This post is the last post in the series of three. I am going to deploy my custom docker image on Azure using the Azure Container Service. For the other 2 see:
Let’s get started.
Create a container registry
First we need to login to the Azure platform. If you don’t have an account yet, you can just create one. At the moment of writing you get 170,- free for usage of services for 30 days.
As Azure has its own Container Registry and it is not possible to pull images from DockerHub we need to create a registry first to push our image to. When you have logged in to the Azure dashboard, click Create a resource and choose from the Containers the option Azure Container Registry.
In the next screen just name your registry. I will name mine RedRockRegistry. Choose to create a ResourceGroup, choose your Location and choose SKU. I will choose Basic which is a cost-optimized entry point for developers learning about Azure Container Registry.
When you have succesfully created the Registry, it will also show on your dashboard.
Next we will have to get the username, password and registry name to be able to push our custom docker image to the repository. For this click on the Registry and Enable the Admin User.
Below now shows the username and passwords.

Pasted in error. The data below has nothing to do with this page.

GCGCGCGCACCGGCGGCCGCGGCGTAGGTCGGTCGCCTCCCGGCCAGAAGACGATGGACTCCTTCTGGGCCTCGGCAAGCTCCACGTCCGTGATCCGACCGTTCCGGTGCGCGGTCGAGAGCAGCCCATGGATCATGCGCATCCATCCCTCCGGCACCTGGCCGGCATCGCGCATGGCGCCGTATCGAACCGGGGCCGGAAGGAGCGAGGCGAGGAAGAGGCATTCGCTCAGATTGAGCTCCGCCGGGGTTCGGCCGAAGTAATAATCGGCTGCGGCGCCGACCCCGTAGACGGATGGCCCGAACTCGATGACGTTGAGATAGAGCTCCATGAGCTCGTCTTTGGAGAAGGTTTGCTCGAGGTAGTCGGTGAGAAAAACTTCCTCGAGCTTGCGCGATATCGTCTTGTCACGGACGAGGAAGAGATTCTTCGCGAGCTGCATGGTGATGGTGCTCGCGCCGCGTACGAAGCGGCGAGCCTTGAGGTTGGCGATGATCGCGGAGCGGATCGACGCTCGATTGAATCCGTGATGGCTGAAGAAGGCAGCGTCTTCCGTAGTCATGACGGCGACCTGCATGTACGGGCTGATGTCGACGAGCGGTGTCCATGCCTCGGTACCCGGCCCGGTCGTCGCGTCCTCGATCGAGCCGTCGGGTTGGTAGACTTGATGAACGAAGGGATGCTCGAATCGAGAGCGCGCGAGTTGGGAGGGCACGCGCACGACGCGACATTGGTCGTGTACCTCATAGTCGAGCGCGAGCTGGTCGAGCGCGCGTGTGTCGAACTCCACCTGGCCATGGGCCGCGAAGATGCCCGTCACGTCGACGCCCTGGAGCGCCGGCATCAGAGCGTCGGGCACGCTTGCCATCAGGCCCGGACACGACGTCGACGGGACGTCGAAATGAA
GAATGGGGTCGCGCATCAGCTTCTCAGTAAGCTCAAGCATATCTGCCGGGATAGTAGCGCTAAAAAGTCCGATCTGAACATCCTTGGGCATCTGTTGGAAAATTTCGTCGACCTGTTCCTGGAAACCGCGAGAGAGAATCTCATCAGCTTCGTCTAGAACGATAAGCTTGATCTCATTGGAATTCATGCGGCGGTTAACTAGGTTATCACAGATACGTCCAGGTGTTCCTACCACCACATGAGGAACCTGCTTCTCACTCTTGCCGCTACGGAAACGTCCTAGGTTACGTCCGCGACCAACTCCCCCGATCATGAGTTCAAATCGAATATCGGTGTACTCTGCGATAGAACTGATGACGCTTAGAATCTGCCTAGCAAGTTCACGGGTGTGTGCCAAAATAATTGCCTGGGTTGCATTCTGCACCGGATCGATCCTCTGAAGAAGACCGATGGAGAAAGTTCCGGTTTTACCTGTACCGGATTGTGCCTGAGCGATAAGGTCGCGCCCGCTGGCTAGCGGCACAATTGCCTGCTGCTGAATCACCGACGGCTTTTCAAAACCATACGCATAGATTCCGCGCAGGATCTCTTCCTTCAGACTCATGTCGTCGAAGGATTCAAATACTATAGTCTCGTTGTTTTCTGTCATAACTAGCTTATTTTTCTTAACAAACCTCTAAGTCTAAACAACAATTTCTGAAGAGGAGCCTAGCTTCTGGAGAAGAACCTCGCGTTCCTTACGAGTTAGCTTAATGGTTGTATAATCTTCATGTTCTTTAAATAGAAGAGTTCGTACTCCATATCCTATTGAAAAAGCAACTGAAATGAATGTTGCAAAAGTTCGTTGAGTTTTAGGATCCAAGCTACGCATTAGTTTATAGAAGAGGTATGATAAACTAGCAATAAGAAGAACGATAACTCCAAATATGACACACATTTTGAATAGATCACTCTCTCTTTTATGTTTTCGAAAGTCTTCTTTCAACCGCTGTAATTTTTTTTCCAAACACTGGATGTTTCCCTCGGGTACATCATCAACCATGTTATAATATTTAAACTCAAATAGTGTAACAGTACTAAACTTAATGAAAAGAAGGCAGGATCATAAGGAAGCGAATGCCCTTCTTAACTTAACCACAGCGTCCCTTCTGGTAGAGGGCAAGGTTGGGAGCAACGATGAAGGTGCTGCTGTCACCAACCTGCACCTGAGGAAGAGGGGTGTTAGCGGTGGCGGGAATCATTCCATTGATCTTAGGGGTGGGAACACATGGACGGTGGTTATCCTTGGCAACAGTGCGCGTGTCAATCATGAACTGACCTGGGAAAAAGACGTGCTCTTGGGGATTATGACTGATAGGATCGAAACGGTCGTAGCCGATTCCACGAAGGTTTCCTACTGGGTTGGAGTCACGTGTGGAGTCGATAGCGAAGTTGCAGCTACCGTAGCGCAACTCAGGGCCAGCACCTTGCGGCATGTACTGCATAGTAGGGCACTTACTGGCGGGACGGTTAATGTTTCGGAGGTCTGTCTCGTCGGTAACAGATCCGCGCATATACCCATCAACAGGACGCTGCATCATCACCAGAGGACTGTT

Push docker image to Azure Container Registry
Start your docker CLI and login to the just created Azure Container Registry using the registry name, username and password.
After being succesfully logged in we are going to tag my image and push it to the Registry using the docker tag and push command.
When this was done, you can switch back to Azure Dashboard. If you are still on the Registry you can click on Repositories down below and see the just uploaded image.
Start the container
In the registry, select the image you want to run and press the … next to the version. A context pop-up will open with the option to run the instance.
After this we have to fill in some configuration for the running instance. A container name, Resource group, Location and port. Remember that my application in the container was running on 8080 so I select that port instead of the default 80.
After clicking OK, the instance is being provisioned. When that is done, you can see your running container on the dashboard.
Now for the proof of the pudding open postman, paste your ip in the endpoint and call your API.
Voilà! The container runs perfectly.
Running the instance when it is uploaded in the Azure Registry is very easy. It just took a few clicks. It took me longer to push the image to the registry then to start it. The Dashboard of Azure feels very nice though. Azure also just released a preview of Managed Kubernetes for Azure Container Service which is nice when you have a complex container landscape. I might have a deeper look there to see how that works.